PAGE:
Docket No. 4001.
July 9, 1946.
APPEAL from a judgment of the Superior Court of Los Angeles County and from an order denying a new trial. Leslie E. Still, Judge. Affirmed.
Maurice A. Gleason for Appellant.
Robert W. Kenny, Attorney General, and Howard S. Goldin, Deputy Attorney General, for Respondent.
From a judgment of guilty of grand theft, after trial before the court without a jury, defendant appeals. There is also an appeal from an order denying his motion for a new trial.
The evidence being viewed in the light most favorable to the People (respondent), and pursuant to the rules set forth in People v. Pianezzi, 42 Cal.App.2d 265, 269 [ 108 P.2d 732], the essential facts are:
At about noon on September 19, 1945, the complaining witness, Mr. Gabriel, cashed two liberty bonds and two pay checks at the Security First National Bank in San Pedro. He then started toward the postoffice and at the intersection of Seventh and Pacific Streets he met a brown skinned man, hereinafter referred to as "B.S.M." This man engaged Mr. Gabriel in conversation. At the same time he noticed defendant standing near by. B.S.M. had what appeared to be $8,000. He seemed to be ignorant and illiterate and also acted as though he were drunk. While Mr. Gabriel was talking to him, defendant walked by and B.S.M. called to him, "Hey, you, come here," whereupon defendant joined the group. In the ensuing conversation defendant told B.S.M. not to exhibit his money on the street. As Mr. Gabriel walked toward the postoffice the two men accompanied him. They talked about money and women. When they reached a point about the middle of the south side of Seventh Street between Grand and Pacific Streets, B.S.M. asked the complaining witness to hold his money and when Mr. Gabriel told him to put the money in the bank, B.S.M. stated that he wished to store the money for only two or three days. Thereupon he offered to give Mr. Gabriel $1,000 if he would hold his money for three or four days and added "to prove your good faith, have you got $1000?" to which Mr. Gabriel gave an affirmative answer. B.S.M. then said, "You draw that $1000 and put it with mine and take it all home and keep it until I call for it." At first Mr. Gabriel refused to draw any of his own money out of the bank but said he would hold the $8,000 for B.S.M. to whom he would give his address. Thereafter defendant persuaded Mr. Gabriel to draw his own money from the bank saying, "I don't know if he is half crazy or drunk, but he has got about $8000 on him. Why don't you keep it?" When Mr. Gabriel stated his intention to leave, defendant said, "Wait a minute, don't leave," and urged Mr. Gabriel as follows:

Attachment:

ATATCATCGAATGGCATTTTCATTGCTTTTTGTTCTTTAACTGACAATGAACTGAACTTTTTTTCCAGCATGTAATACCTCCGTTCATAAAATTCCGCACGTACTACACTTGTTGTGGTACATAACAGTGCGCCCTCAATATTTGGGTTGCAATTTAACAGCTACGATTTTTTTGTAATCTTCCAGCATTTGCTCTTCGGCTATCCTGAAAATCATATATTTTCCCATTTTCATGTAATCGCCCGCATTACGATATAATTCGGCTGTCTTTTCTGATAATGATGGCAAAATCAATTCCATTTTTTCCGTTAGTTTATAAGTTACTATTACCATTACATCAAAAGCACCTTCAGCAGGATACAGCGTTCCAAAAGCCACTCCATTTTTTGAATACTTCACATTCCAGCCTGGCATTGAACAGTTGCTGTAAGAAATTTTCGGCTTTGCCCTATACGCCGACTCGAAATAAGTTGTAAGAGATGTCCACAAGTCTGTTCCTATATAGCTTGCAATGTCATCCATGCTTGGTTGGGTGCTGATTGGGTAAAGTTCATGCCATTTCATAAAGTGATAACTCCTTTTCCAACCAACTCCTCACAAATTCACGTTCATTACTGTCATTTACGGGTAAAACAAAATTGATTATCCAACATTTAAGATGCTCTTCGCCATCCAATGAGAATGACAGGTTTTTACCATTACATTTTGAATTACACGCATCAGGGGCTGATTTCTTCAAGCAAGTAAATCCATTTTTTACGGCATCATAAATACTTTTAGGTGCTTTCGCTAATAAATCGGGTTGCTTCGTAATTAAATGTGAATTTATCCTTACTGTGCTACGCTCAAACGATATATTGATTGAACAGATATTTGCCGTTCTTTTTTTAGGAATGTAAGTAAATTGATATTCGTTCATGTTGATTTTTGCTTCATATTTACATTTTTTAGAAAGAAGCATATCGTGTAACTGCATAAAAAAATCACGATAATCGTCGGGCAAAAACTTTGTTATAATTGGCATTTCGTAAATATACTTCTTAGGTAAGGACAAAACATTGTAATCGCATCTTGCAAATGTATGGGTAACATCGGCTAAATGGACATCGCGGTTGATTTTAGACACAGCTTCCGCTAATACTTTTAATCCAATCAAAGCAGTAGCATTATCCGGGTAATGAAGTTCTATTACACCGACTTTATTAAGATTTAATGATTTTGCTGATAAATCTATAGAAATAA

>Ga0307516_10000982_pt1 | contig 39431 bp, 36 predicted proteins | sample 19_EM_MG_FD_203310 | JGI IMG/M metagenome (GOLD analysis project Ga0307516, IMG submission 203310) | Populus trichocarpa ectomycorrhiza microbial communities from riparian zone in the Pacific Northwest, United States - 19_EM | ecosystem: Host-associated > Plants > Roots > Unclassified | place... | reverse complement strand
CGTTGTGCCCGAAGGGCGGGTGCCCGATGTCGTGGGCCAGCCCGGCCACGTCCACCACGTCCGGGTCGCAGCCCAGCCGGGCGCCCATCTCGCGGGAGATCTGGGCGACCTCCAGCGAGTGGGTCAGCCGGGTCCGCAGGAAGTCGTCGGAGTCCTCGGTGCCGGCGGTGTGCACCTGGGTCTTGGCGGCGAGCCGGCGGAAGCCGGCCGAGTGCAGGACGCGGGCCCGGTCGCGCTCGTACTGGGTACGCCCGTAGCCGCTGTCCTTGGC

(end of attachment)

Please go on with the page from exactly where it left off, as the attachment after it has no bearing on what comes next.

"Go ahead and draw it, we might as well get it. Somebody else will knock him in the head and take his money. He wants you to take it and keep it three or four days for $1000.00. . . . That is easy money and we will split the money. . . . He's got all his money, about $8000 and he wants you to keep his money. He's offered to give you $1000. Go ahead and draw your money and prove to him you are in good faith, and take it on home and we will split it. You can give me as much as you want."